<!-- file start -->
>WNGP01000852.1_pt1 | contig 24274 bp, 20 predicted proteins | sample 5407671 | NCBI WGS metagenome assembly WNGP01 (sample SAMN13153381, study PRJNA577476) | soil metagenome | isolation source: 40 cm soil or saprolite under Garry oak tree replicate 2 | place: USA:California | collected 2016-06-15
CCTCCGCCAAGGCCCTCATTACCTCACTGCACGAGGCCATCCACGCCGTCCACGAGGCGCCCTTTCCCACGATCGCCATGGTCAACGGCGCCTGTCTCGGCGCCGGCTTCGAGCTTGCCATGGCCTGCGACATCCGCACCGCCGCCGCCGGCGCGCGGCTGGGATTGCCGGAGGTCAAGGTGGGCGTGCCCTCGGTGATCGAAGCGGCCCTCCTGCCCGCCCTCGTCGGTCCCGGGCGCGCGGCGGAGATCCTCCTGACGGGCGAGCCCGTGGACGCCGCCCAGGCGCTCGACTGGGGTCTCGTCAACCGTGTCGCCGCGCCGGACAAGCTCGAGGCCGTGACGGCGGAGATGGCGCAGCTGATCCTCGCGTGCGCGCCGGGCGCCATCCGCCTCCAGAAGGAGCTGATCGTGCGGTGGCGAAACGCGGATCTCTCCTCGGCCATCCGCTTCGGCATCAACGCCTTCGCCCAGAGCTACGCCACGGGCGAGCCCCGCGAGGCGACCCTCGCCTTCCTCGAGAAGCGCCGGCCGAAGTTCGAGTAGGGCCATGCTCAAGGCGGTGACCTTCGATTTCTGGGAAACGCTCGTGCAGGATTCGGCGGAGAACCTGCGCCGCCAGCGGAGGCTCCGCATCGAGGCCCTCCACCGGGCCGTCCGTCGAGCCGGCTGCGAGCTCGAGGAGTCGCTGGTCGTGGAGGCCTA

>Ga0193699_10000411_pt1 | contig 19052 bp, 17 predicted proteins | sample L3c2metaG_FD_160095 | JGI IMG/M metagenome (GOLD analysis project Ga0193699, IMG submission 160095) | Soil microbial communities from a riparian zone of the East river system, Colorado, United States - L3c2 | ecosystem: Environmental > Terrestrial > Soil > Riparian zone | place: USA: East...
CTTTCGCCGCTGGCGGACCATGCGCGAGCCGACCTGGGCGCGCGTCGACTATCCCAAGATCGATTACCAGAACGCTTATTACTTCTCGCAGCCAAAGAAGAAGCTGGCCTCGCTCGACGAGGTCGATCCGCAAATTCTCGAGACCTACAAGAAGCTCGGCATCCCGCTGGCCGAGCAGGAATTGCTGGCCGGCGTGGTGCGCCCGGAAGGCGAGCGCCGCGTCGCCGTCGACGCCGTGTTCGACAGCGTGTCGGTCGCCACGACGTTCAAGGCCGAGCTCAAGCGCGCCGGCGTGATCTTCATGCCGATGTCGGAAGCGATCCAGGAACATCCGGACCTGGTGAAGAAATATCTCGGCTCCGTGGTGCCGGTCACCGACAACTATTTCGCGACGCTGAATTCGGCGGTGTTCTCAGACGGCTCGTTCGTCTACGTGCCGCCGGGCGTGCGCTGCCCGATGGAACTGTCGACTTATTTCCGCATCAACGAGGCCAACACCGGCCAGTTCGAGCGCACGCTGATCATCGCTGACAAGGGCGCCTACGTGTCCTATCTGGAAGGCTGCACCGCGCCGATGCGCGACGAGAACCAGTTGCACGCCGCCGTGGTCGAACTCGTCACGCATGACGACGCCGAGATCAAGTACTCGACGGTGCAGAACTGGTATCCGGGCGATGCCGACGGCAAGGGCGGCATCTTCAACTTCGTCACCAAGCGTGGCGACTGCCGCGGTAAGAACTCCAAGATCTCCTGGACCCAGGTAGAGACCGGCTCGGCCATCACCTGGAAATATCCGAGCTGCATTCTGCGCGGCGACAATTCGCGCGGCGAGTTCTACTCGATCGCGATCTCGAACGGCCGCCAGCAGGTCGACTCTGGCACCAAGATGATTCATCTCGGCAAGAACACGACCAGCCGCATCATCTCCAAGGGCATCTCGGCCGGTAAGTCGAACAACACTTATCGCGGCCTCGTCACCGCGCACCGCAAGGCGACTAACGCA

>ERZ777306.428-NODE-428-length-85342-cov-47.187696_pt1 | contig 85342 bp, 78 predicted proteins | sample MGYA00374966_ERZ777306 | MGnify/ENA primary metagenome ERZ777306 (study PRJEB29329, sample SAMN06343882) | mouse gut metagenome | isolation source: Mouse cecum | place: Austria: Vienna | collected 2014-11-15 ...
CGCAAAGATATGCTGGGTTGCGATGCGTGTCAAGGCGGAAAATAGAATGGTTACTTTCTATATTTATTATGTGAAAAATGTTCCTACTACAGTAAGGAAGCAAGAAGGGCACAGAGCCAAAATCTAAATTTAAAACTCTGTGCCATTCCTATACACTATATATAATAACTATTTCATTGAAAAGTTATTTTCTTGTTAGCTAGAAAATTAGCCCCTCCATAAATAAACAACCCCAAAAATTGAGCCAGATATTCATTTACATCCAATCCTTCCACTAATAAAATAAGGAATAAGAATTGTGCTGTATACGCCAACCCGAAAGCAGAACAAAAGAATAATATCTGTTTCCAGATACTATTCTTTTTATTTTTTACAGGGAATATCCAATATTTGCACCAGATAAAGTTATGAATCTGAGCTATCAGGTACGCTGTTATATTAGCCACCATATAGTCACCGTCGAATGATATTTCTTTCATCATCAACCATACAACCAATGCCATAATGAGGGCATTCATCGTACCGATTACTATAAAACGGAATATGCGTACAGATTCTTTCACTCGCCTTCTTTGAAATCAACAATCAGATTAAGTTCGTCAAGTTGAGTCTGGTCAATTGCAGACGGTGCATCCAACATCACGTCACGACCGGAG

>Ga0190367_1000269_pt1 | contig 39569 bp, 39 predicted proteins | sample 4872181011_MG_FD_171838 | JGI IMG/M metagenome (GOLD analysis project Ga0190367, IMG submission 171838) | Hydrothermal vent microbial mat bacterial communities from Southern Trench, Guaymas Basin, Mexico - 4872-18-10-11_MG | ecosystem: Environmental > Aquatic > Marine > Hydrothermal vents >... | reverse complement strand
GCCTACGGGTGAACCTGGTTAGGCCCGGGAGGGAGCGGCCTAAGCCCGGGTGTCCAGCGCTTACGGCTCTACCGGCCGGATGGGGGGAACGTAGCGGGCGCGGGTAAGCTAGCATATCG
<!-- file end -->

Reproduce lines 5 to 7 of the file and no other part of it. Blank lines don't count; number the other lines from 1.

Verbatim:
>ERZ777306.428-NODE-428-length-85342-cov-47.187696_pt1 | contig 85342 bp, 78 predicted proteins | sample MGYA00374966_ERZ777306 | MGnify/ENA primary metagenome ERZ777306 (study PRJEB29329, sample SAMN06343882) | mouse gut metagenome | isolation source: Mouse cecum | place: Austria: Vienna | collected 2014-11-15 ...
CGCAAAGATATGCTGGGTTGCGATGCGTGTCAAGGCGGAAAATAGAATGGTTACTTTCTATATTTATTATGTGAAAAATGTTCCTACTACAGTAAGGAAGCAAGAAGGGCACAGAGCCAAAATCTAAATTTAAAACTCTGTGCCATTCCTATACACTATATATAATAACTATTTCATTGAAAAGTTATTTTCTTGTTAGCTAGAAAATTAGCCCCTCCATAAATAAACAACCCCAAAAATTGAGCCAGATATTCATTTACATCCAATCCTTCCACTAATAAAATAAGGAATAAGAATTGTGCTGTATACGCCAACCCGAAAGCAGAACAAAAGAATAATATCTGTTTCCAGATACTATTCTTTTTATTTTTTACAGGGAATATCCAATATTTGCACCAGATAAAGTTATGAATCTGAGCTATCAGGTACGCTGTTATATTAGCCACCATATAGTCACCGTCGAATGATATTTCTTTCATCATCAACCATACAACCAATGCCATAATGAGGGCATTCATCGTACCGATTACTATAAAACGGAATATGCGTACAGATTCTTTCACTCGCCTTCTTTGAAATCAACAATCAGATTAAGTTCGTCAAGTTGAGTCTGGTCAATTGCAGACGGTGCATCCAACATCACGTCACGACCGGAG

>Ga0190367_1000269_pt1 | contig 39569 bp, 39 predicted proteins | sample 4872181011_MG_FD_171838 | JGI IMG/M metagenome (GOLD analysis project Ga0190367, IMG submission 171838) | Hydrothermal vent microbial mat bacterial communities from Southern Trench, Guaymas Basin, Mexico - 4872-18-10-11_MG | ecosystem: Environmental > Aquatic > Marine > Hydrothermal vents >... | reverse complement strand